God Is Jealous — for Your Joy

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Professor, Midwestern Baptist Theological Seminary

Jealousy is a bad word in our culture, and for good reason. It is associated with the abusive boyfriend who flies off the handle in a fit of rage. Or the word is associated with greed. To be jealous is to envy and covet what someone else has. Jealousy conjures up images of irrational behavior, unjustified anger, and lust that leads to vitriol.

Understandably, then, most people cringe when they hear the word used of God. “God — jealous? No way! He is holy, not jealous.” But open your Bible, and you will discover that the word is often applied to God. In fact, not only is God said to be jealous (Exodus 20:3–5), but his very name is Jealous (Exodus 34:14). He not only acts in jealous ways, but he is jealous by nature.

How can this be?

The Holiness of Jealousy

The Bible does not use the word jealous like our culture does, at least when it refers to God. Instead, jealousy captures God’s ardent commitment to bring glory to himself as well as his command that we, his followers, not compromise our exclusive consecration to him. In Scripture, divine jealousy reflects God’s love, but it is an intolerant love, a love that will not permit his glory to be muddied by his people’s idolatry.

So, as it turns out, jealousy — if it is an intolerant love for divine glory and the exclusive commitment to that glory by his people — reflects God’s own holiness. Far from something amoral, jealousy shields God’s righteous character and displays his impeccable holiness, a holiness meant to be reflected in his covenant people.

Eternal, Immutable Jealousy

We should not be surprised that God’s jealousy is different from a human, even sinful, view of jealousy. He is the infinite, incomprehensible Creator, not the finite creature. Whereas jealousy in us is often the result of an uncontrolled, unrighteous mood swing, it is not so in God.

Remember, God is a God of simplicity (his essence is identical to his attributes for he is without parts), eternality (he has no beginning or end, but is timeless), immutability (he does not change), and impassibility (he is not subject to emotional fluctuation and suffering). All this means that he does not become jealous, as if he were not jealous for his glory before. Rather, he simply is jealous, and he is so eternally and immutably.

If jealousy is not something that changes in God, a mood swing that sometimes gets the best of him, but an essential attribute to the God who is first and foremost concerned about his glory, then no wonder he says to Israel again and again that he will not give his glory to another (Isaiah 42:8).

This is the fundamental issue with idolatry. At its root, idolatry not only inverts the image of God, but robs God of the glory that is his alone. That is why Israel’s journey begins at Sinai with this command: “You shall have no other gods before me. You shall not make for yourself a carved image. . . . You shall not bow down to them or serve them.” But why? “For I the Lord your God am a jealous God” (Exodus 20:3–5).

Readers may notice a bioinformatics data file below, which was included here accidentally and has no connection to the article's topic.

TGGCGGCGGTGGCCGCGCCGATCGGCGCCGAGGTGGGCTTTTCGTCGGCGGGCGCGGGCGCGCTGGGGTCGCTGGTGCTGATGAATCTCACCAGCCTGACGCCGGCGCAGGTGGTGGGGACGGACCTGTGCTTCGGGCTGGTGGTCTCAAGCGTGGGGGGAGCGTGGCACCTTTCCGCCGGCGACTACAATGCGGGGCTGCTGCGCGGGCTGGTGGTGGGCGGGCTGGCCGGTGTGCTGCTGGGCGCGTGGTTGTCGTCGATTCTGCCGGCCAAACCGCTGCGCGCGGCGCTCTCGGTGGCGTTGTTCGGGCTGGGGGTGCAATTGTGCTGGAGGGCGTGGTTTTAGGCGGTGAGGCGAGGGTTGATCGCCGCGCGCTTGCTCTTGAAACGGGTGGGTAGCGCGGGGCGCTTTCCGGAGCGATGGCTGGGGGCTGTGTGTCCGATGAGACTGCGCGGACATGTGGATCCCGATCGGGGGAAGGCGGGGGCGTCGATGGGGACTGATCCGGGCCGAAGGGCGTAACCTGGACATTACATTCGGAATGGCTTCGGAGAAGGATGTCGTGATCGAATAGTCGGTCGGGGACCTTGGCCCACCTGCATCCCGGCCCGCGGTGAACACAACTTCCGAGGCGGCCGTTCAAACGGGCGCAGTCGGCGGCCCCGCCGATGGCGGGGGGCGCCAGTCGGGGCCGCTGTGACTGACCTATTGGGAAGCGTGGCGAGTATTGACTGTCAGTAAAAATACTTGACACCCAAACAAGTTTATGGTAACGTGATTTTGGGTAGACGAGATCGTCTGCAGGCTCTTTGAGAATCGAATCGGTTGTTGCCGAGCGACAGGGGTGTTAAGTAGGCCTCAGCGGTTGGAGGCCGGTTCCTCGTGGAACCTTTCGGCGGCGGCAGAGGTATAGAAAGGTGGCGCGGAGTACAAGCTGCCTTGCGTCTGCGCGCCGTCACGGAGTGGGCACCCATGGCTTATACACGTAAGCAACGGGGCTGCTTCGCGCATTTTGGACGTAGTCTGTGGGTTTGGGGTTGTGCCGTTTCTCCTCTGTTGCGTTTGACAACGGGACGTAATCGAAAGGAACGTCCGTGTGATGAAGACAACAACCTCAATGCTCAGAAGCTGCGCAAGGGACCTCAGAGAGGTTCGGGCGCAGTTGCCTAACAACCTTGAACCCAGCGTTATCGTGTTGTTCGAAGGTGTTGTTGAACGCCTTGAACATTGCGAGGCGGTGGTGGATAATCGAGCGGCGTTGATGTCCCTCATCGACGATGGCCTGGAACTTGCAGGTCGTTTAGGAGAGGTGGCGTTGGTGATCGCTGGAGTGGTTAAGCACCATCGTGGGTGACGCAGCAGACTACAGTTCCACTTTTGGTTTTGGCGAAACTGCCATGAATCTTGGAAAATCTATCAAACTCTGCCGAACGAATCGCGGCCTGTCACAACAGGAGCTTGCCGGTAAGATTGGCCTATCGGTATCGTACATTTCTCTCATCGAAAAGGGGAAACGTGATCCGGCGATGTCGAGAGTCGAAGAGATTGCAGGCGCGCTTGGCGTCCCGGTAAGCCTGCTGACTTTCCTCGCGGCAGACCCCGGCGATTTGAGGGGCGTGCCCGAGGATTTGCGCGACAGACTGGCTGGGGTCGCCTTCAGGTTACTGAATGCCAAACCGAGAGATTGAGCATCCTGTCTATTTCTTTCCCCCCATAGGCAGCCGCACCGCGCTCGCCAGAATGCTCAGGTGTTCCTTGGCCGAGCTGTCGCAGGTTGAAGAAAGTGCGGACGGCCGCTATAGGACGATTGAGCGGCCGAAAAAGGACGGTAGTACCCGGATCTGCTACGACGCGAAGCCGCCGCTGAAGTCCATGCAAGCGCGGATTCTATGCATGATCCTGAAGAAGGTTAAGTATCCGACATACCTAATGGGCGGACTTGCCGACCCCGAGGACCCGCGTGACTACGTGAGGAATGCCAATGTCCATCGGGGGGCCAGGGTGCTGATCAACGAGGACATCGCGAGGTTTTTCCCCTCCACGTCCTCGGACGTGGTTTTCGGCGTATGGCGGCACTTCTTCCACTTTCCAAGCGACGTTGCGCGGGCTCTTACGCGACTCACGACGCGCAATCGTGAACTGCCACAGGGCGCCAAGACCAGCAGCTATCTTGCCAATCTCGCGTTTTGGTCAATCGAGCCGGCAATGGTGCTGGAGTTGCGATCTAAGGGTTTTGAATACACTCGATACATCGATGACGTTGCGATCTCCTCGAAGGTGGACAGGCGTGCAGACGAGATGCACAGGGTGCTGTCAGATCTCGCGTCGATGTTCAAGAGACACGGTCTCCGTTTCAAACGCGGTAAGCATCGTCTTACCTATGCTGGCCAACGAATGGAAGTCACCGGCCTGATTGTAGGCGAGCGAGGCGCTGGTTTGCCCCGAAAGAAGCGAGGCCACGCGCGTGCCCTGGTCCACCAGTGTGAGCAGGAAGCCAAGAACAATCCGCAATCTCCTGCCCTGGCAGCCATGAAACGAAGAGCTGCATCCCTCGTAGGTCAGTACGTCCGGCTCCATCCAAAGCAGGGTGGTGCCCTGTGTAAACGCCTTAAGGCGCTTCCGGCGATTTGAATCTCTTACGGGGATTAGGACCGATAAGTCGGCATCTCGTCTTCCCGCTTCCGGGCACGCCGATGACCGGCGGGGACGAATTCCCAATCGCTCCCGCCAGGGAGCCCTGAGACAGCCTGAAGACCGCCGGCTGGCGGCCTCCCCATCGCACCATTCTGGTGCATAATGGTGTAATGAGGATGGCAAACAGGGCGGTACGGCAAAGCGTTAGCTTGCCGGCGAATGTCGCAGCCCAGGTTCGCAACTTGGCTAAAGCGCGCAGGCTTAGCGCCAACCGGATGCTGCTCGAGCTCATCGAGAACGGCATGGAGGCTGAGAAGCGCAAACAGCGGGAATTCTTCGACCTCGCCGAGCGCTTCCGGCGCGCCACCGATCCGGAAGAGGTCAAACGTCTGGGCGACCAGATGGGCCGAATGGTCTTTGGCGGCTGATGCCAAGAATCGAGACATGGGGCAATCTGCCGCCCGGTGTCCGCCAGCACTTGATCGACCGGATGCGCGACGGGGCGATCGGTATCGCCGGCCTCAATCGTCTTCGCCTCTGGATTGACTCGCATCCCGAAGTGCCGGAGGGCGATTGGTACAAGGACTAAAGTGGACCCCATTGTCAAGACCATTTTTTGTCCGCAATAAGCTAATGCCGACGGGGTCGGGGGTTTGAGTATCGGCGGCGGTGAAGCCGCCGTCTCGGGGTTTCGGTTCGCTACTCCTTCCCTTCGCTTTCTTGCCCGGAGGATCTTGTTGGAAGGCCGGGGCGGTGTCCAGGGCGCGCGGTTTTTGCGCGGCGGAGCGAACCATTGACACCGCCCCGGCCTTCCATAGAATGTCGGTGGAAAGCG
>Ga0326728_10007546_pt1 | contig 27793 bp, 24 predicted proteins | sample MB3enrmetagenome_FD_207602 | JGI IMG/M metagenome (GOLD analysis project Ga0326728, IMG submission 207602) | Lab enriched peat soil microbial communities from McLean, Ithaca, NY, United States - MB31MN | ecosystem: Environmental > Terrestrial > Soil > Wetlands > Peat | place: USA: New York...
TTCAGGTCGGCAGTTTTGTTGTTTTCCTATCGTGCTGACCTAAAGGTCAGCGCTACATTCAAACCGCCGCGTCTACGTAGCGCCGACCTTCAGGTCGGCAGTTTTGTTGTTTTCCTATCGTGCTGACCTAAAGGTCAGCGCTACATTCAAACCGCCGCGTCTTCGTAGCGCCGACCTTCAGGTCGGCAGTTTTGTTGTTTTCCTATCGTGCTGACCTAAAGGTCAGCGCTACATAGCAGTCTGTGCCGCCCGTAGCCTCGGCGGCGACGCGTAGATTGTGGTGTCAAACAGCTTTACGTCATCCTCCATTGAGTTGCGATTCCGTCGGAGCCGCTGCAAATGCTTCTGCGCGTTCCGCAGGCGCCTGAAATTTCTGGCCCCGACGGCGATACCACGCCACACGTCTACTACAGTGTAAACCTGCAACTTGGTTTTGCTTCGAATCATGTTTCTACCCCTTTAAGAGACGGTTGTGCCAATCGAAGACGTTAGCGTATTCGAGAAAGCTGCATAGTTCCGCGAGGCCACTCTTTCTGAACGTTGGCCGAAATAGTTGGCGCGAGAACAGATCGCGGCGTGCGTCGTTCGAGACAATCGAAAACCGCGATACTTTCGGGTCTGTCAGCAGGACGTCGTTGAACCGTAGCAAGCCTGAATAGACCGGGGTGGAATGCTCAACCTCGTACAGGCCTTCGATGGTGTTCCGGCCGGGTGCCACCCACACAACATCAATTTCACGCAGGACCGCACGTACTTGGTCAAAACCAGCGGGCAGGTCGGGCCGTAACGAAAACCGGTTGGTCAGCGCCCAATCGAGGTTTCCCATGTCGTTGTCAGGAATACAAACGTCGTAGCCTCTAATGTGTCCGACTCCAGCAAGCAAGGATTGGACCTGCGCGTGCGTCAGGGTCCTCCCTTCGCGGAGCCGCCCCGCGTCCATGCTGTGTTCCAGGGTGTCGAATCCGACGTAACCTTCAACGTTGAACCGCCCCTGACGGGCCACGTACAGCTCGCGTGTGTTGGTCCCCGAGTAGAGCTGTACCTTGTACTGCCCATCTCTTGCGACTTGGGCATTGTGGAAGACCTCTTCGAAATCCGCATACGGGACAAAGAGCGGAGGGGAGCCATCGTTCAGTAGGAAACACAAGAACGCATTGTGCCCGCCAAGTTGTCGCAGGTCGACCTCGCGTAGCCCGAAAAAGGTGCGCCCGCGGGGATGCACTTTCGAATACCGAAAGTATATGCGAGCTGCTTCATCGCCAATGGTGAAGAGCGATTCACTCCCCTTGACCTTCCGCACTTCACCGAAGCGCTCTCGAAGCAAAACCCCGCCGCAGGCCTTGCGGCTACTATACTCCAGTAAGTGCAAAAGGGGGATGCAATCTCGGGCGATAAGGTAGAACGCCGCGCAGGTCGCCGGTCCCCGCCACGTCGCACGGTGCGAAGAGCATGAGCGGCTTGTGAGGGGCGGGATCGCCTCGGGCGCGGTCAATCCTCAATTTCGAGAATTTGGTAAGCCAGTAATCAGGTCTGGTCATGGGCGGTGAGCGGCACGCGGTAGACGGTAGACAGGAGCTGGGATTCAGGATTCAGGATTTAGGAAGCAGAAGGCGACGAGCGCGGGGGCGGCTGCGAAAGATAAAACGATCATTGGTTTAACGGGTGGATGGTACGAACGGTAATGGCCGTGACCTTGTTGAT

Is God Selfish?

But isn’t that selfish of God? If we are jealous for our own glory above all else, we would be narcissistic individuals. Yes, that is true. But God is not like us. As Jeremiah says, distinguishing Yahweh from the gods of the nations, there is no one like God (Jeremiah 10:6).

Anselm put it this way: God is someone than whom none greater can be conceived. He is the perfect Being. Anselm does not mean, as we are prone to think, that God is just a bigger, better version of ourselves, merely greater in measure or quantity. Rather, God is a different type of being altogether. He is not merely greater in size; he is greater in essence. For his divine essence is immeasurable, unbounded, and incomprehensible. In a word, he is the perfect Being because he is the infinite Being, what the church fathers called “pure Being” or “pure act.”

If he is the perfect, infinite Being, then anything that would somehow limit God must be excluded from the start. What might these be? Change, emotional fluctuation, dependence on the creature, divisible parts, succession of moments, lack of knowledge — all of these would limit God in some way, undermining his infinite perfection.

To be the perfect Being, certain perfect-making attributes must follow, attributes that shield God from such limitation, such as divine immutability and impassibility, aseity, simplicity, timeless eternality, omnipotence, and omniscience. Only then is our God someone than whom none greater can be conceived, someone who has the absolute right to command our exclusive devotion and consecration to himself.

Jealous for Our Joy

Like Anselm, Jonathan Edwards understood this perfect Being. As he says in The Nature of True Virtue, God is the “Being of beings, infinitely the greatest and best of beings” (550). If true, then the implications for the Christian life are massive. To begin with, God’s jealousy for his own glory must define who we are. We have been made in God’s image to glorify him. That is not antithetical to our joy but essential to it.

As the Westminster Shorter Catechism says, “Man’s chief end is to glorify God, and to enjoy him forever.” John Piper has clarified this statement, saying, “Man’s chief end is to glorify God by enjoying him forever.” I doubt those at the Westminster Assembly would have disagreed.

Notice, the charge of selfishness has been turned on its head. If God is the perfect Being, someone than whom none greater can be conceived, then he would be selfish to point us to something or someone else for our true joy and eternal happiness. Indeed, he would be unloving. For if he is the supreme Being, then the greatest joy and happiness in life can be found in him and him alone.

In the end, the most loving thing God can do is require his glory to be foremost in our lives.